Net Neutrality: The European Commission Gives Up on Users and Innovators

Paris, April 19th, 2011 – The European Commissioner for the Digital Agenda, Neelie Kroes, has submitted her long-due report on Net neutrality to the EU Parliament. This extremely disappointing document rules out any immediate measures against telecoms operators who continually restrict EU citizens' access to the Internet. Hiding behind false free-market arguments, Mrs Kroes gives way to anti-competitive practices harmful to freedom of communication and innovation in the digital environment.

The long-awaited report1 published today fails to offer a convincing policy to protect a free, open and therefore neutral Internet. Under heavy pressure, Kroes carefully avoids taking any action to regulate the way Internet access providers discriminate their users' Internet traffic. The report actually recycles many statements from the telecoms lobby in order to present them as consensual truths2.

Last week, a cross-party mission from the French Parliament issued a courageous report denouncing the anti-competitive and dangerous behaviour of operators. The document relied on a sound definition of Net neutrality to propose pro-active regulation3. Neelie Kroes' report does the opposite by turning this founding principle into a mere competition issue, stating that there is no problem and that any bad behaviour will be solved by the market anyway.

"This very disappointing report contrasts with Commissioner Neelie Kroes' multiple statements regarding the importance of preserving Net neutrality in order to protect EU citizens' fundamental freedoms. Quite shockingly, the Commission thinks that Net neutrality is compatible with traffic differentiation on the public Internet. This clearly favors telecoms operators who want to boost their profit margins by discriminating users' communications," declares Félix Tréguer, in charge of policy and legal affairs at La Quadrature du Net.

According to Neelie Kroes' report, “bad press” for operators and users “voting with their feet” by switching operators can solve any infringement of Net neutrality. But this simplistic spin does not stand the test of reality. In practice, millions of users can only chose one operator to connect to the Internet, either because of geographical or commercial constraints.

“Mrs Kroes hides behind false free-market arguments to do nothing at all, pretending that competition and consumer law can successfully address the issue. In most Member States, mobile phone operators agree on engaging in the very same discriminations in their so-called 'mobile Internet' offers. These operators simply do not offer access to the universal platform of communications we call 'the Internet'. By turning a blind eye on these practices, the Commission covers anti-competitive behaviours that hinder innovation and violate users' freedom of communication,”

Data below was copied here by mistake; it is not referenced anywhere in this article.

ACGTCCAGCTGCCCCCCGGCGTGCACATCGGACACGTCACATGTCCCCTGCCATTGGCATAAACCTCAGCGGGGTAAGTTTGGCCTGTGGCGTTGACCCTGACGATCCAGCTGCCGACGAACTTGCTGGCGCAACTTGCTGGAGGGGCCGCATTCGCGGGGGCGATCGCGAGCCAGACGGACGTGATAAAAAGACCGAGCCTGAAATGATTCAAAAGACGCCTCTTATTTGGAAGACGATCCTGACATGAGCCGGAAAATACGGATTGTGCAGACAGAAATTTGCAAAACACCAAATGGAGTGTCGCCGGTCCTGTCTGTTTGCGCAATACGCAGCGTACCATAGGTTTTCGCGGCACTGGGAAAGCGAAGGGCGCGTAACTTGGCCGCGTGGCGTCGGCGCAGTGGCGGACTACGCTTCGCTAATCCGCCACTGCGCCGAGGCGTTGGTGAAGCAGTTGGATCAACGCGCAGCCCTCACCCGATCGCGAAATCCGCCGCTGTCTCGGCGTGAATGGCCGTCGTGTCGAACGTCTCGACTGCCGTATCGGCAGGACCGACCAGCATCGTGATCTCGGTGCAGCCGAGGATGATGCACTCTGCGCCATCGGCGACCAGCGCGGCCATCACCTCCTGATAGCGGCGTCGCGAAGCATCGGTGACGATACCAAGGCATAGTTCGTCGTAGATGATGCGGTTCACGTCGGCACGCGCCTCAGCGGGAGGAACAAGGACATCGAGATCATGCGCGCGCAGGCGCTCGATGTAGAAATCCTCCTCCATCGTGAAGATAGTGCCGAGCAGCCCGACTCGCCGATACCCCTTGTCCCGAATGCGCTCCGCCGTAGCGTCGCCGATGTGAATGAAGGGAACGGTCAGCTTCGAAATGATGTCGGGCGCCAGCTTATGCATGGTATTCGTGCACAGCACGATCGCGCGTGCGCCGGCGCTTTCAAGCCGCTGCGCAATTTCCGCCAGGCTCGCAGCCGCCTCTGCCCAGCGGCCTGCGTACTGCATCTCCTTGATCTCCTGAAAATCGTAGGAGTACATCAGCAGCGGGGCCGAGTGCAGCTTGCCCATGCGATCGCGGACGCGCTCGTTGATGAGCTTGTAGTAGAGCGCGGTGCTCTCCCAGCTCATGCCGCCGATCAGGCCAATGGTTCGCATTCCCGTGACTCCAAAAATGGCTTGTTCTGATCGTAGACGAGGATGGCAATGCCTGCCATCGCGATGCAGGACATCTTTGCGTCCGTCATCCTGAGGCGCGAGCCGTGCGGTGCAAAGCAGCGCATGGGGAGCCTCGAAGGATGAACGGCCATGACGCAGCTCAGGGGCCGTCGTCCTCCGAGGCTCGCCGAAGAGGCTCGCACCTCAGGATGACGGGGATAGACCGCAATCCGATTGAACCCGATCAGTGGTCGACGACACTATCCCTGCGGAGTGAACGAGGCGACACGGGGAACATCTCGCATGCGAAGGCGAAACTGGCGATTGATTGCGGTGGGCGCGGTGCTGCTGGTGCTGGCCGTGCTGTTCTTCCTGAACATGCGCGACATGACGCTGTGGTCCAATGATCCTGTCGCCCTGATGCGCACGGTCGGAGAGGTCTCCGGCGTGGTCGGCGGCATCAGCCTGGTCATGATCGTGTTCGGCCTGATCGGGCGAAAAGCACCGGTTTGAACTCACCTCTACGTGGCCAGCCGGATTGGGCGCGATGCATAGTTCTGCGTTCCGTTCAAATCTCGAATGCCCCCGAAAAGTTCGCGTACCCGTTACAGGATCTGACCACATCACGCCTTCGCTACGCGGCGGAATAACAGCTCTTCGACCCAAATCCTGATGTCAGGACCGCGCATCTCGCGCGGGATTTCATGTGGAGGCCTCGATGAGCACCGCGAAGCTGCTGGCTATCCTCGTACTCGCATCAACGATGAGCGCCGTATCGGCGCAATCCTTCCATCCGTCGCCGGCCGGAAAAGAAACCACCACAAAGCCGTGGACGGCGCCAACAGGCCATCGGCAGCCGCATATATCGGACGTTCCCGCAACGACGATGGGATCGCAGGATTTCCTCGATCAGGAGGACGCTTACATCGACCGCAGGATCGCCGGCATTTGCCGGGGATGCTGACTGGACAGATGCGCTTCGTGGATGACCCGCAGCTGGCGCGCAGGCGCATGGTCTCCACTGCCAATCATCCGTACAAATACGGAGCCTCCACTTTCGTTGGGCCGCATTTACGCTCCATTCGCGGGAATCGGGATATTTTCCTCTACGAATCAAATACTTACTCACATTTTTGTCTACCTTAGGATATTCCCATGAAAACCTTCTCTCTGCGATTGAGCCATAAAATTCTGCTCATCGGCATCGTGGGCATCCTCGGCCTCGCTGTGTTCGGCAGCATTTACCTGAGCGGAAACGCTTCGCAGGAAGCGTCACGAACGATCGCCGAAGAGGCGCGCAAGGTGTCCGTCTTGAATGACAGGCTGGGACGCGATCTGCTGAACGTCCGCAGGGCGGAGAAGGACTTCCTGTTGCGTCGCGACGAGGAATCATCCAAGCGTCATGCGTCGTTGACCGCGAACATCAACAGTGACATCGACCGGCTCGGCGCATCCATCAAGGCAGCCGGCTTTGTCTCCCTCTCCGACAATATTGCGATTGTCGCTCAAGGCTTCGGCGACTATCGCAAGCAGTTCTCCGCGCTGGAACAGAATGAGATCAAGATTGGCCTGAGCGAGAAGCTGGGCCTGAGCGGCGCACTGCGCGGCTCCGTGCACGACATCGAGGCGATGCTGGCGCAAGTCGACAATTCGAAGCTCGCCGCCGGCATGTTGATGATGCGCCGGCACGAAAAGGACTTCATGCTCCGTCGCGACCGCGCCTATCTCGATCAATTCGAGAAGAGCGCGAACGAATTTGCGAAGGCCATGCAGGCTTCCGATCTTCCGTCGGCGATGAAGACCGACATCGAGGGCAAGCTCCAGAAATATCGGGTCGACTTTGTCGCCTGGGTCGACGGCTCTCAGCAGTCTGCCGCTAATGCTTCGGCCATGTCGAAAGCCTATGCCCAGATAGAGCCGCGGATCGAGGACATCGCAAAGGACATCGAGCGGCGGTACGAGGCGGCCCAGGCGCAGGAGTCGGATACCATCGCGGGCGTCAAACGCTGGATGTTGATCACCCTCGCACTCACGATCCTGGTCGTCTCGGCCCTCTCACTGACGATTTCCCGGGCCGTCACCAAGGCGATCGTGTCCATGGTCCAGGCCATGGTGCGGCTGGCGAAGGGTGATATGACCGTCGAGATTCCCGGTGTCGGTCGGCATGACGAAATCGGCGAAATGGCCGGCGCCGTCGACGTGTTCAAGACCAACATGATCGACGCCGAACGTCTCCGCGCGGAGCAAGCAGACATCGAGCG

concludes Jérémie Zimmermann, spokesperson for the citizen organization.

For more information, see La Quadrature's response to the Net neutrality consultation4.

  • 1. During the revision of the “Telecoms Package” directives, EU institutions purposefully avoided addressing the severe breaches to Net neutrality that telecoms operators already engage in for their commercial interests. At the end of the legislative procedure, in late 2009, the EU Commission nevertheless promised to the European Parliament a report on the issue by the end of 2010.
  • 2. For instance it justifies blocking of peer-to-peer traffic as an “entirely legitimate” practice to handle congestion, totally ignoring the fact that this very peer-to-peer architecture has been a key enabler for the Internet's immense growth and variety of applications. If Neelie Kroes' policy had been implemented in the 1980s, the Internet simply wouldn't exist.
  • 3. The French parliamentary report includes a call for the legislative protection of Net neutrality, which is defined as "the ability of Internet users to send and receive any application of their choice, to connect any device and use the programs of their choice, as long as they do not harm the network, with a quality of service that is  transparent, sufficient and non-discriminatory (...)". Unlike the Commission, French MEPs make a strict interpretation of the non-discrimination criteria, as the report explains that all traffic should be treated equally, thereby rejecting so-called traffic differentiation (which allows for different treatments according to the type of traffic). See p. 71.
  • 4.